Anti-cancer - In 1996 laboratory studies conducted by University of Illinois scientists and published in Planta Medica demonstrated the potential anticarcinogenic properties of cranberries. More recently researchers at the University of Western Ontario demonstrated, using an animal model, that human breast cancer cells showed significantly lower incidence of tumor development when the experimental group's diet was supplemented with cranberries. Although these results are very preliminary, compounds in cranberries may prove to be a potent cancer fighter.
Anti-aging - Using an animal model James Joseph, Ph.D. and Barbara Shukitt-Hale Ph.D. have been experimenting with cranberries and their ability to protect brain cells from free radical damage and subsequent motor and cognitive function losses. Rats feed diets supplemented with cranberries are put through a series of tests to evaluate their neural function compared to a control group. Preliminary results indicate that there will be compelling evidence that cranberry can help protect the brain from neurological damage (unpublished results).
Dental - Critical Reviews in Food Science and Nutrition (2002) reported on a preliminary clinical trial using a mouthwash containing cranberry NDM. Saliva samples of the experimental group showed a two order of magnitude reduction in Streptococcus mutans colony forming units compared with the placebo group (unpublished data). A large percentage of dental caries (cavities) can be attributed to S. mutans.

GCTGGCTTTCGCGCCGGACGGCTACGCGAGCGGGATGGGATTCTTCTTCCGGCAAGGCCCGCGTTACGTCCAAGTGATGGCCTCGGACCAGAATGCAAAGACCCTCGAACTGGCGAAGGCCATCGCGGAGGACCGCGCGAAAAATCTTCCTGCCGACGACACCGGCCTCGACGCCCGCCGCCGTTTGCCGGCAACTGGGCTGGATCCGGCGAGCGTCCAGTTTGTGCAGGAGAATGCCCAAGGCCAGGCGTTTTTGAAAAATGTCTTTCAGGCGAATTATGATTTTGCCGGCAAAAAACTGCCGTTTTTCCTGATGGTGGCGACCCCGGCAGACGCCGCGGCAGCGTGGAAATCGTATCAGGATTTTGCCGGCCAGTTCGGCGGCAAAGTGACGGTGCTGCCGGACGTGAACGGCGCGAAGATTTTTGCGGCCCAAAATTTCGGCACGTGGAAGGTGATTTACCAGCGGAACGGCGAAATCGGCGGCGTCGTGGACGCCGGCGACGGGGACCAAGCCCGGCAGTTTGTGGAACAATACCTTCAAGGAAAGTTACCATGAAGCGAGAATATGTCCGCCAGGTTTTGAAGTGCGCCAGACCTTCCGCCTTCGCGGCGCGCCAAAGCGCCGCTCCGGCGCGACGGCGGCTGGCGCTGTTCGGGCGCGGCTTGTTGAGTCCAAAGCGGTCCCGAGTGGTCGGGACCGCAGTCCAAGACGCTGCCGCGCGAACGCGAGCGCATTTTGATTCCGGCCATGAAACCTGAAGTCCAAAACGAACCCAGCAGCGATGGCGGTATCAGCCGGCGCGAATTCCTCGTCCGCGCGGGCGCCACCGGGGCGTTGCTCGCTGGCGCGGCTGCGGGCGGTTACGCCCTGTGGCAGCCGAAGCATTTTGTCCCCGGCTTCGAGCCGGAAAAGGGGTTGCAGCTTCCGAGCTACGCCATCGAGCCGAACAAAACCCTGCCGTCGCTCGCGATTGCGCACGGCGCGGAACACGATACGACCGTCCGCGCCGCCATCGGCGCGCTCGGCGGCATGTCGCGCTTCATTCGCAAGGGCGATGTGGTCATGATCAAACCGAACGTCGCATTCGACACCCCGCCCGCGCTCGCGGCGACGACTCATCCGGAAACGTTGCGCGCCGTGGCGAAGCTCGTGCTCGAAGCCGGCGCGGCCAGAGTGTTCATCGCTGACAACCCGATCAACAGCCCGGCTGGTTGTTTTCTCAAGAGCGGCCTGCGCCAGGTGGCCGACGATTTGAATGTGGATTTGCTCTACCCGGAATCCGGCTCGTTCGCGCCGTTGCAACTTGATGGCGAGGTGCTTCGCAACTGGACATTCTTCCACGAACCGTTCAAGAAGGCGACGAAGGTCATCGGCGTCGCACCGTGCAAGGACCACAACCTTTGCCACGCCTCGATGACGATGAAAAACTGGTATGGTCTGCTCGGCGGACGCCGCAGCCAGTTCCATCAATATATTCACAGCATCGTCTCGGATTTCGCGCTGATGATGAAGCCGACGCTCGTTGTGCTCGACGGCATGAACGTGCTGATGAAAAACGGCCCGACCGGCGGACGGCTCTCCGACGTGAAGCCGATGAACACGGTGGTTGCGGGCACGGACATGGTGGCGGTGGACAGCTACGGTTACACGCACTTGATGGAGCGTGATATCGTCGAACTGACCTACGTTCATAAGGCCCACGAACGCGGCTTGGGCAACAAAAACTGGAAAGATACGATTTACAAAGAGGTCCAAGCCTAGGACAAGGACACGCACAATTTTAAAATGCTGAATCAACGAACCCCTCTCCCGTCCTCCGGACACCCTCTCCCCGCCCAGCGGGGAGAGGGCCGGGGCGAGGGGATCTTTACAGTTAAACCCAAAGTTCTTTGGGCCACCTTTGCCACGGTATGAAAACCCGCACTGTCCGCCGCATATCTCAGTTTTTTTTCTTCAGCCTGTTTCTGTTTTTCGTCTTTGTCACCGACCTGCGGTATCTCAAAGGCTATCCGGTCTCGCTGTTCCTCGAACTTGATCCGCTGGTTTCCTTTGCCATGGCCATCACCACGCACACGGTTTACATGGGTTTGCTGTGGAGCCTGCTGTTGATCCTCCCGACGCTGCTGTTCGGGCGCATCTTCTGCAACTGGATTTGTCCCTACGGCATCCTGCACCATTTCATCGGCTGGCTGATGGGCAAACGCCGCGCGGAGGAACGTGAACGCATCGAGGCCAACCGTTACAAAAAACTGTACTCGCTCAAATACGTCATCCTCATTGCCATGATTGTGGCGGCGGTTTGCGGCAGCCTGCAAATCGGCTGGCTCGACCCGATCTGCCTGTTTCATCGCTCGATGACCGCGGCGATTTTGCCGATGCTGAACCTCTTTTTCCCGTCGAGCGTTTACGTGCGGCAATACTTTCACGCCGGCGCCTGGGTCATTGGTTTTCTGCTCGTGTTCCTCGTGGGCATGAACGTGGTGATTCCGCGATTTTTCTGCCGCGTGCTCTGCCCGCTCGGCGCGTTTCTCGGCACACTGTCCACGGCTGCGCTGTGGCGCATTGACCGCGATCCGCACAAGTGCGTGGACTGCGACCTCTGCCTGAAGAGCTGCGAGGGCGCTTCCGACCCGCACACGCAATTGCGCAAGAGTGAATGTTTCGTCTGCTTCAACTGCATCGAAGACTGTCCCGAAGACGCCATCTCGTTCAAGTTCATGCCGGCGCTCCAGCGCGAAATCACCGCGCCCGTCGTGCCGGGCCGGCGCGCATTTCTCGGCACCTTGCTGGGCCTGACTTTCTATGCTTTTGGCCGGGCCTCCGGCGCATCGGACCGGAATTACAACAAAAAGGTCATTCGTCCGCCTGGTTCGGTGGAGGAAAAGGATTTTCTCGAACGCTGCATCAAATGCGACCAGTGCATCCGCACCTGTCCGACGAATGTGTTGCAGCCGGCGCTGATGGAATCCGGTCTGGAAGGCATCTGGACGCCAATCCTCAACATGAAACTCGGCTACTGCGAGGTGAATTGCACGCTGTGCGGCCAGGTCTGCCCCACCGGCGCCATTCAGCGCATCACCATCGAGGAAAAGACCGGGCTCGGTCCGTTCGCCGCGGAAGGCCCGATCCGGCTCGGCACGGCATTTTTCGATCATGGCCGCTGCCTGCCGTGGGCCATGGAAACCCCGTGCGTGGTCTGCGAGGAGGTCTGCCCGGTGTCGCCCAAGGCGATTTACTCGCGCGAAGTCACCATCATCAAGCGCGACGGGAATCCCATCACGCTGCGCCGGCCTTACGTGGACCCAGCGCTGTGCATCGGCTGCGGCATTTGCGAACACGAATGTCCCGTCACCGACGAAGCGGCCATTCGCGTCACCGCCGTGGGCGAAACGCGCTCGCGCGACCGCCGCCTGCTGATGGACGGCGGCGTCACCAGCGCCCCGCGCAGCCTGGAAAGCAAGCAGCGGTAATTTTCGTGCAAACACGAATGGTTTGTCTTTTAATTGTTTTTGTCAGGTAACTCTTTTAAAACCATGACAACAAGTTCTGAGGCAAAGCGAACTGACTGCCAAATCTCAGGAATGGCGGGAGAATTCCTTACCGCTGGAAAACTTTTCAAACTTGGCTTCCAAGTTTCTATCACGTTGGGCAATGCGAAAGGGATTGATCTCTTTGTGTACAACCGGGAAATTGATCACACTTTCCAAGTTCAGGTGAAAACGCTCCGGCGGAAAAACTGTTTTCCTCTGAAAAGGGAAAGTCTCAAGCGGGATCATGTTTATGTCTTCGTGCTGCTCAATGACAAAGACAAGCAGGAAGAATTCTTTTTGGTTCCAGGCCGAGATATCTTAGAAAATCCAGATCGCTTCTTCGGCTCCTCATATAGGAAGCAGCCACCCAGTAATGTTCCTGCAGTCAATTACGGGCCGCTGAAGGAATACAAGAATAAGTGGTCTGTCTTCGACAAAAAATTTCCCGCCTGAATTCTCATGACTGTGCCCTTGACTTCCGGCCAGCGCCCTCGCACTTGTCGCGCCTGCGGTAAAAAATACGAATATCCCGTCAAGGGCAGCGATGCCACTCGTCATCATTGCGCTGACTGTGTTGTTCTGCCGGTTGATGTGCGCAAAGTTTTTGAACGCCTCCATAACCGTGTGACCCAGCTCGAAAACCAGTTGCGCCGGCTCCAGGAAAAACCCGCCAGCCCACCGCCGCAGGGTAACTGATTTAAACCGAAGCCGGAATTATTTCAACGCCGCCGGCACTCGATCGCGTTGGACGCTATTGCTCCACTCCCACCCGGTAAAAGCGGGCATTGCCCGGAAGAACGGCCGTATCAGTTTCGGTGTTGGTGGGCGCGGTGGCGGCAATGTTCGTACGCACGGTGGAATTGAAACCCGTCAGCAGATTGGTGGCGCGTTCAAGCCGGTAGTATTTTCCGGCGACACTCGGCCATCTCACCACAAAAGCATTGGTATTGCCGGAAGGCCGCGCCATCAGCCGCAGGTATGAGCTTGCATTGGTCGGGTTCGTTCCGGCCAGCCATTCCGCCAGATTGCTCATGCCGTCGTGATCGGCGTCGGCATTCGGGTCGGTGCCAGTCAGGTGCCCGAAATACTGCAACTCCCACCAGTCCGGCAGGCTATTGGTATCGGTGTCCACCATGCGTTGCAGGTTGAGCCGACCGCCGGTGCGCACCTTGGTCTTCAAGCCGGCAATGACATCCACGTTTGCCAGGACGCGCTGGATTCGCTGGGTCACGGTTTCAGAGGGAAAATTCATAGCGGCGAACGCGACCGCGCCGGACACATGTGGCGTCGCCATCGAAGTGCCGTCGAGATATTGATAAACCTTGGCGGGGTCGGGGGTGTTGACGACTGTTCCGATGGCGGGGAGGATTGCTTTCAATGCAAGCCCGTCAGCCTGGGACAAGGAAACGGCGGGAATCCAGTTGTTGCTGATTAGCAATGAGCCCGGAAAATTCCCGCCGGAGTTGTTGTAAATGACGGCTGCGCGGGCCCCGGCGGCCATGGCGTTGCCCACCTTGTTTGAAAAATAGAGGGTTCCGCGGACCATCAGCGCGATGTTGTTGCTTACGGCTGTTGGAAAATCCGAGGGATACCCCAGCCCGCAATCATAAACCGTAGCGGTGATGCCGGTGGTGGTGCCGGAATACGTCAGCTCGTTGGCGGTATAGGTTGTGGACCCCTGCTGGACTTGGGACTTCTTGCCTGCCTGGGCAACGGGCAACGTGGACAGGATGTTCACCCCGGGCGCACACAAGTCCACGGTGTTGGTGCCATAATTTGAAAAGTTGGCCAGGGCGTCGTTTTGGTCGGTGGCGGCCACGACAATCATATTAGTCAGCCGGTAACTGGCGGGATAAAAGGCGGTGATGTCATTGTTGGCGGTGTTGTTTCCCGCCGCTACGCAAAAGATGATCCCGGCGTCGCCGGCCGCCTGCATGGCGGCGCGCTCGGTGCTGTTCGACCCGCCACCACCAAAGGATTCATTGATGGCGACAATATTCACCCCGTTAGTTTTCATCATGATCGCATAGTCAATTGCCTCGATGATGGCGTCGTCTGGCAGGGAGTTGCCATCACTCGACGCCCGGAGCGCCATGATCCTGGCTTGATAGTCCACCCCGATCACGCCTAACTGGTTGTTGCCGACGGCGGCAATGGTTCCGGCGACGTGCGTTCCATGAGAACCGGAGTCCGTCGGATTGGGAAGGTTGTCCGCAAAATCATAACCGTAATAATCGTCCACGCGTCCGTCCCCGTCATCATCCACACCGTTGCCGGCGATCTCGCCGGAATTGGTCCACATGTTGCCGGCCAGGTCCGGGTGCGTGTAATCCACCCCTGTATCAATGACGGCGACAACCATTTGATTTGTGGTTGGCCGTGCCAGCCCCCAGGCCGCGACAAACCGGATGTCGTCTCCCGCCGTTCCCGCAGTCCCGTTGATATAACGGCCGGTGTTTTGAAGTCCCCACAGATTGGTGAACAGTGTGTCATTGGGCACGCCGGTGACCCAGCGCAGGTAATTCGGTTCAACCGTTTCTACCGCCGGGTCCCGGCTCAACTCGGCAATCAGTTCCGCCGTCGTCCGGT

Heart - Flavonoids have been shown to function as potent antioxidants both in vitro and in vivo and may reduce the risk of atherosclerosis. Cranberries contain significant amounts of flavonoids and polyphenolic compounds that have been demonstrated to inhibit low density lipoprotein oxidation. Ongoing research continues to suggest that cranberries may offer a natural defense against atherosclerosis.
Ulcers - Peptic ulcers are increasingly
being attributed to infection by Helicobacter pylori bacteria,
as opposed to stress and/or stomach acidity. A high-molecular-weight
nondialysable constituent of cranberry juice has been shown to inhibit
the adhesion of H. pylori to human gastric mucus in vitro.
These preliminary results suggest that cranberry may be beneficial in
the prevention of peptic ulcers through the inhibition of H. pylori adhesion
to gastric mucus and stomach epithelium.